While the main media's converge today on yesterday's EU Summit in Brussels centred on the granting of an exception that the Czech president made a condition for signing the Lisbon Treaty and on the possible identity of the President of the European Council that would be created once it is in force, European Parliament President Jerzy Buzek
made his most telling remark on the role that seems not to have been picked up.
Buried in a relatively long speech
delivered before the Summit meeting, he made reference to the future post (of which Tony Blair is/was a forerunner) and said:"As far as the position of the permanent European Council President is concerned, this person should be a 'chairman or chairwoman' rather than a President. At the same time it should be considered that a woman could and should occupy this position. Appointing a woman would send a positive signal".
This small paragraph is remarkable for two main reasons.
Firstly, Buzek's interpretation dispels the belief that the President will be the face and voice of Europe. Last week in an interview for Le Figaro
, French President Nicolas Sarkozy (16 October) declared "there are two visions for the role of the permanent President of the European Council: the face and voice of Europe around the World or, as others have conceived, the President will ensure the smooth and efficient functioning of the European Council (...) In reality, we are looking for Mr. Right who will do both."
Buzek's words imply that he is looking just for the latter of those visions: that the President will be one to ensure the smooth and efficient continuation of the European machinery. This is not the job that Tony Blair
would be interested in, and after all, his global clout would be no good if the post did not list being the face and voice of Europe in its job description (which is still largely undefined).
Secondly, Buzek's will to see a woman appointed essentially disregards all of those candidates that have already but their names (formally or informally) forward: the likes of Mr Blair, Jean-Claude Juncker
, Jan-Peter Balkenende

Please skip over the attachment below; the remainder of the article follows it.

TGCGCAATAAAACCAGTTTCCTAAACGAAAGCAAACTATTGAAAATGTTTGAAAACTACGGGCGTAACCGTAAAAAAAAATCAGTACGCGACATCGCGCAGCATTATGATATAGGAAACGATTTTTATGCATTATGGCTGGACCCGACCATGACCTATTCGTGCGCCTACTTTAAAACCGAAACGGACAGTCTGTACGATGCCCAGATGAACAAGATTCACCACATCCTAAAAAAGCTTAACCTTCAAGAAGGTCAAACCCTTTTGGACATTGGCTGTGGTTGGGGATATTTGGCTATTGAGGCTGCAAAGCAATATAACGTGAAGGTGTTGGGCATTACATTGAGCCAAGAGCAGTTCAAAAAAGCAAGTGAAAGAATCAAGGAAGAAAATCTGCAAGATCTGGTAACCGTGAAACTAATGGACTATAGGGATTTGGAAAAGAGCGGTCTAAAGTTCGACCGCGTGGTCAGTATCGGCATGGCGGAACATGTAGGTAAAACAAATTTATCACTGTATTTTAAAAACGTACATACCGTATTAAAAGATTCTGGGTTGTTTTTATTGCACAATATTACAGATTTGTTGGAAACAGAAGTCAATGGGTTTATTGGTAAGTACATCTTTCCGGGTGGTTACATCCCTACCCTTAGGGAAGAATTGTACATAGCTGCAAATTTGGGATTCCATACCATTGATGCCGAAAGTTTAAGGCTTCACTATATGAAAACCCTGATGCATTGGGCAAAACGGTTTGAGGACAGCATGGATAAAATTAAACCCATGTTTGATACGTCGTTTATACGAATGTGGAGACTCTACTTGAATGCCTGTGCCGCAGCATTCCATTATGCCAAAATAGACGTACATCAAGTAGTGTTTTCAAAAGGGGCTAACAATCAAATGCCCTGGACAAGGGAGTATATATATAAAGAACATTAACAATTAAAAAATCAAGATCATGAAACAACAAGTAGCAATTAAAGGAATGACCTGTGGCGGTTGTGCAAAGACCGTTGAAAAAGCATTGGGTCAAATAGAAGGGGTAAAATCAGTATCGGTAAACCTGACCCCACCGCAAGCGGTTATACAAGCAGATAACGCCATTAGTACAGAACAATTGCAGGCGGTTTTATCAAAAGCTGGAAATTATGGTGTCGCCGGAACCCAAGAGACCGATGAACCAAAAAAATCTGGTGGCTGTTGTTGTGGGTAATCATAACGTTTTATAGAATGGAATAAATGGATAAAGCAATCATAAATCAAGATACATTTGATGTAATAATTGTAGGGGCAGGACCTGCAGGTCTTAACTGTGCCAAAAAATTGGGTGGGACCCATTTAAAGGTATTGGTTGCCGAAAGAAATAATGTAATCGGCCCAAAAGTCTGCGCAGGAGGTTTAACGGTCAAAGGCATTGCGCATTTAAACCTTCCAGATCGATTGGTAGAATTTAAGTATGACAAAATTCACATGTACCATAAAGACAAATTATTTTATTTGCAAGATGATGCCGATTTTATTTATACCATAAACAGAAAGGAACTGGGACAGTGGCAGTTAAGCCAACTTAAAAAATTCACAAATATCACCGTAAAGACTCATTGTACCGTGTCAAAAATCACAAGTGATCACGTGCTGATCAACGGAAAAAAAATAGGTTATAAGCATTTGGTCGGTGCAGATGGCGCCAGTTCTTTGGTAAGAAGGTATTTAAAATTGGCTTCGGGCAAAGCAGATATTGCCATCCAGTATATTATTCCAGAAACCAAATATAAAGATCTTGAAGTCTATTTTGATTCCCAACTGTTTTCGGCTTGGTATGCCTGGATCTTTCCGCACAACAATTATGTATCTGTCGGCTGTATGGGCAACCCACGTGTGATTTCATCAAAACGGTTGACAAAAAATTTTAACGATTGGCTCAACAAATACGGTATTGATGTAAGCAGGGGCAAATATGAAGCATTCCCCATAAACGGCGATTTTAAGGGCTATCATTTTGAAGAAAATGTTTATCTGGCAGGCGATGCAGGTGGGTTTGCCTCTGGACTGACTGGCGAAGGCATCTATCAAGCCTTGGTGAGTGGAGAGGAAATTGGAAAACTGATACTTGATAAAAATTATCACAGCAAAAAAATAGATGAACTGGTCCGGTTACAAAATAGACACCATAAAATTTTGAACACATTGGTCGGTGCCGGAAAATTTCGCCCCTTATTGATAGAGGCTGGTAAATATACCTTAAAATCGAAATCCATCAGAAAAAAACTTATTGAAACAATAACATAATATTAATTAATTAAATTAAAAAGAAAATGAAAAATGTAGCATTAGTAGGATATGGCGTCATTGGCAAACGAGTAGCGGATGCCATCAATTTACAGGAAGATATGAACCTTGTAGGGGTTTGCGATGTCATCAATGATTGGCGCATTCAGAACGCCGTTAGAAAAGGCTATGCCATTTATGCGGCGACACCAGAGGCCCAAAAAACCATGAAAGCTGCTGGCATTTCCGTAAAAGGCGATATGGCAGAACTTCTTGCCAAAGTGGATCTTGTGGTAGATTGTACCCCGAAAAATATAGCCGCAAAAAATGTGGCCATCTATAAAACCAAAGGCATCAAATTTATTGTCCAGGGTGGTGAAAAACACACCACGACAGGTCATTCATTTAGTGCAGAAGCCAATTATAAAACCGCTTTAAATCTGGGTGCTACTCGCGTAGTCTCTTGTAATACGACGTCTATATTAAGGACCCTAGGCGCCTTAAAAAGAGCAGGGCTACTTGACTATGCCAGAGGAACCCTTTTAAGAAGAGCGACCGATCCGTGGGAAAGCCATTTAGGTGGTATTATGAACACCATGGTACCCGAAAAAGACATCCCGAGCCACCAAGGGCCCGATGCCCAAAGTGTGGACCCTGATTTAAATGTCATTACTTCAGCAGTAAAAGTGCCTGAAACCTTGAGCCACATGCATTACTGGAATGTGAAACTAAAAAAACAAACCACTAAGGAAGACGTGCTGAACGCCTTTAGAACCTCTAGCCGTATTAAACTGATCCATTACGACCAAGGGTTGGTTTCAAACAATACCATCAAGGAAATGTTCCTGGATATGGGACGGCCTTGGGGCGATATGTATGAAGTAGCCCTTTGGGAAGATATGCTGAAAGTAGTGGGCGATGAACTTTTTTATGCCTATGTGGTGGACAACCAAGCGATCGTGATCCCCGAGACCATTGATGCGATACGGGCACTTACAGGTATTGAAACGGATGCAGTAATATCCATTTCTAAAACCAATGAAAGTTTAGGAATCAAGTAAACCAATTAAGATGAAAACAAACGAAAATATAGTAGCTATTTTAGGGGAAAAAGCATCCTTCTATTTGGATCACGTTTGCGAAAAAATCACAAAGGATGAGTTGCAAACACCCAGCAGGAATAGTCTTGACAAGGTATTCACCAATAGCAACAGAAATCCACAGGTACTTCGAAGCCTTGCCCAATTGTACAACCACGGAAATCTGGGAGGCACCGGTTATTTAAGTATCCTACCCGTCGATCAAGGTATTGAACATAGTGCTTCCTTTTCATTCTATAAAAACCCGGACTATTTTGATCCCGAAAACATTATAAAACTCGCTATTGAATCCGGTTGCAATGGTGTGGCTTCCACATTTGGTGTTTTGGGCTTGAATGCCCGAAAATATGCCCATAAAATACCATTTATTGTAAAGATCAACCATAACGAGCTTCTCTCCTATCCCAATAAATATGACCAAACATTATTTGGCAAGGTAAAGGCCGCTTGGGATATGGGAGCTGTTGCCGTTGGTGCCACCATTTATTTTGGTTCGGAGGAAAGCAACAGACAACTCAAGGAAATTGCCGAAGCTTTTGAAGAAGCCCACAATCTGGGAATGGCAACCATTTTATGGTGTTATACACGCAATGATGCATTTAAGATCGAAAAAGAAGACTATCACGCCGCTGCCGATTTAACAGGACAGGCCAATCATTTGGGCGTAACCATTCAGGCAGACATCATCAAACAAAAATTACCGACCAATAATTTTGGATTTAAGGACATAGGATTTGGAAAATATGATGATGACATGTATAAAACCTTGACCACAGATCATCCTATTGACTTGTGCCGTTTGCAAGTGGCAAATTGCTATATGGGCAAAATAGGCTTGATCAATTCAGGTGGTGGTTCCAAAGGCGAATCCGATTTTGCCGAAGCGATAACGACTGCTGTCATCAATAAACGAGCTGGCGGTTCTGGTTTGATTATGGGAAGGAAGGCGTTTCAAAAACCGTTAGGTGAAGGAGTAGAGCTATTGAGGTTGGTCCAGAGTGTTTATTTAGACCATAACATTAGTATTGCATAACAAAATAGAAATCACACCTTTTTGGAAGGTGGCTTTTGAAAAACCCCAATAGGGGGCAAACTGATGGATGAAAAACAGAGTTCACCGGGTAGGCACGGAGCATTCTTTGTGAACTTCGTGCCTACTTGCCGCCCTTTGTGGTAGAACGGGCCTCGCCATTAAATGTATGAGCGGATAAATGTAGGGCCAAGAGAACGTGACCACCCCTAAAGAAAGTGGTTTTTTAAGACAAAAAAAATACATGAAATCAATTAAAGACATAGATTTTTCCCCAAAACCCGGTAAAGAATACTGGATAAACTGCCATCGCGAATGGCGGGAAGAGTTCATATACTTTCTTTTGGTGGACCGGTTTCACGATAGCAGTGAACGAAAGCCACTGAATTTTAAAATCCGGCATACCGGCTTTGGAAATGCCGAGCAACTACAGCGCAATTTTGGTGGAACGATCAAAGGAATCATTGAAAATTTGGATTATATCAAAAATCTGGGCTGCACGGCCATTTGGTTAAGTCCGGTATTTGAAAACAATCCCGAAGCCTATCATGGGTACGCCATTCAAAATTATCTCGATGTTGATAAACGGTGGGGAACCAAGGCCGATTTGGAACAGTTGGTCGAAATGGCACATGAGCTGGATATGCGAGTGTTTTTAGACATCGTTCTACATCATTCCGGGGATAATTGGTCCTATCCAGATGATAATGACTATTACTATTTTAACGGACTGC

, Wolfgang Schüssel
, Felipe Gonzalez
Instead it would strongly suggest that the preferred candidate for Buzek would be Vaira Vike-Freiberga
(left), who at 71 years of age is a former Latvian President whose candidacy is being heavily encouraged lately by the neighbouring Lithuania
But just who is Ms Vike-Freiberga? Well, she was the first female president of Latvia, a former Soviet republic that joined the European Union and NATO in 2004.
She is dubbed by many as the Iron Lady of Latvia and served as President of Latvia for eight years after being elected in 1999 and re-elected in 2003.
She was a staunch supporter of intervention in Iraq and Afghanistan, which could cause divisions of opinion from the other states towards her candidacy, like we have already seen in the case of Mr Blair.
So what chance is there of a Latvian assuming the post that is to be created once the Czech Republic ratifies the Lisbon Treaty? Well, it would certainly come as a surprise. The big powers in Europe would naturally like their country to be represented, so to give the post to a country who only joined in 2004 and not one of the founders would cause a stir.
Latvia does not use the Euro as its currency (although it would like to), and its position and relationship with Russia could become important symbolic considerations should she be chosen for the post.
Set amongst the background of the other subjects addressed at the Summit it is surprising this small section of Mr Buzek's speech was not picked up by the big media outlets. José Manuel Barroso has also recently sent a rallying cry for more women
to fill the top posts in the EU urging the national leaders to see "gender balance as a common goal and a shared responsibility".
So who are the front-runners in the race for EU Council President now?